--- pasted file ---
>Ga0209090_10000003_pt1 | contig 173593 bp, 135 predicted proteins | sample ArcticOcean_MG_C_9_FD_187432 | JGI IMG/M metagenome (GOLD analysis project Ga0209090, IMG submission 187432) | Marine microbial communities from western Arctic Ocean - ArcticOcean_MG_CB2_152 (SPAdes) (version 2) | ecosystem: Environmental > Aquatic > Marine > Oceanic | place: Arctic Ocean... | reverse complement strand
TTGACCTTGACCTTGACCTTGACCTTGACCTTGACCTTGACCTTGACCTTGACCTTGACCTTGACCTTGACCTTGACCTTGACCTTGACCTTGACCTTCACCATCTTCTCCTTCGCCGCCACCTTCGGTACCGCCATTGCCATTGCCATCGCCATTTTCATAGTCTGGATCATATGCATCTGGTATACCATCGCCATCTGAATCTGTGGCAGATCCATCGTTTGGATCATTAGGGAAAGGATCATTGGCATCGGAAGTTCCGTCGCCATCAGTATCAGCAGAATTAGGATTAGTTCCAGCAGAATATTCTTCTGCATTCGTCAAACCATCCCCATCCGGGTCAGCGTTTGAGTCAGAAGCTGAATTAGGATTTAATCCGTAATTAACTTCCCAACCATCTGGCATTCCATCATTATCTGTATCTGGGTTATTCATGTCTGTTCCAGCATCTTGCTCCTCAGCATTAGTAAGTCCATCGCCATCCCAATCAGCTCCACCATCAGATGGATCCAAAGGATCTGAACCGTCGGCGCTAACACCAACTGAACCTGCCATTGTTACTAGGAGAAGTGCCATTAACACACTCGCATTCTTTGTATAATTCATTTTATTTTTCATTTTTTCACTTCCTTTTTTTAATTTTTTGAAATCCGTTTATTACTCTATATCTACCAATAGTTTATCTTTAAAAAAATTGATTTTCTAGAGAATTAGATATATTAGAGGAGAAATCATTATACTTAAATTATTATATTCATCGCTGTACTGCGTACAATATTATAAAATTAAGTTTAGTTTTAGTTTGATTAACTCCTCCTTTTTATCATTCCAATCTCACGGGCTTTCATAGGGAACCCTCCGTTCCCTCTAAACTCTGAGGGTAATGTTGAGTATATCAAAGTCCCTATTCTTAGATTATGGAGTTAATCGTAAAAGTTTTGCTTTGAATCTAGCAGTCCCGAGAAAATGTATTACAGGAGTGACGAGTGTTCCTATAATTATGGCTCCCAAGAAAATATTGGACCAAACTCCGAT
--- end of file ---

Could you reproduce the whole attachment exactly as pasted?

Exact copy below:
>Ga0209090_10000003_pt1 | contig 173593 bp, 135 predicted proteins | sample ArcticOcean_MG_C_9_FD_187432 | JGI IMG/M metagenome (GOLD analysis project Ga0209090, IMG submission 187432) | Marine microbial communities from western Arctic Ocean - ArcticOcean_MG_CB2_152 (SPAdes) (version 2) | ecosystem: Environmental > Aquatic > Marine > Oceanic | place: Arctic Ocean... | reverse complement strand
TTGACCTTGACCTTGACCTTGACCTTGACCTTGACCTTGACCTTGACCTTGACCTTGACCTTGACCTTGACCTTGACCTTGACCTTGACCTTGACCTTCACCATCTTCTCCTTCGCCGCCACCTTCGGTACCGCCATTGCCATTGCCATCGCCATTTTCATAGTCTGGATCATATGCATCTGGTATACCATCGCCATCTGAATCTGTGGCAGATCCATCGTTTGGATCATTAGGGAAAGGATCATTGGCATCGGAAGTTCCGTCGCCATCAGTATCAGCAGAATTAGGATTAGTTCCAGCAGAATATTCTTCTGCATTCGTCAAACCATCCCCATCCGGGTCAGCGTTTGAGTCAGAAGCTGAATTAGGATTTAATCCGTAATTAACTTCCCAACCATCTGGCATTCCATCATTATCTGTATCTGGGTTATTCATGTCTGTTCCAGCATCTTGCTCCTCAGCATTAGTAAGTCCATCGCCATCCCAATCAGCTCCACCATCAGATGGATCCAAAGGATCTGAACCGTCGGCGCTAACACCAACTGAACCTGCCATTGTTACTAGGAGAAGTGCCATTAACACACTCGCATTCTTTGTATAATTCATTTTATTTTTCATTTTTTCACTTCCTTTTTTTAATTTTTTGAAATCCGTTTATTACTCTATATCTACCAATAGTTTATCTTTAAAAAAATTGATTTTCTAGAGAATTAGATATATTAGAGGAGAAATCATTATACTTAAATTATTATATTCATCGCTGTACTGCGTACAATATTATAAAATTAAGTTTAGTTTTAGTTTGATTAACTCCTCCTTTTTATCATTCCAATCTCACGGGCTTTCATAGGGAACCCTCCGTTCCCTCTAAACTCTGAGGGTAATGTTGAGTATATCAAAGTCCCTATTCTTAGATTATGGAGTTAATCGTAAAAGTTTTGCTTTGAATCTAGCAGTCCCGAGAAAATGTATTACAGGAGTGACGAGTGTTCCTATAATTATGGCTCCCAAGAAAATATTGGACCAAACTCCGAT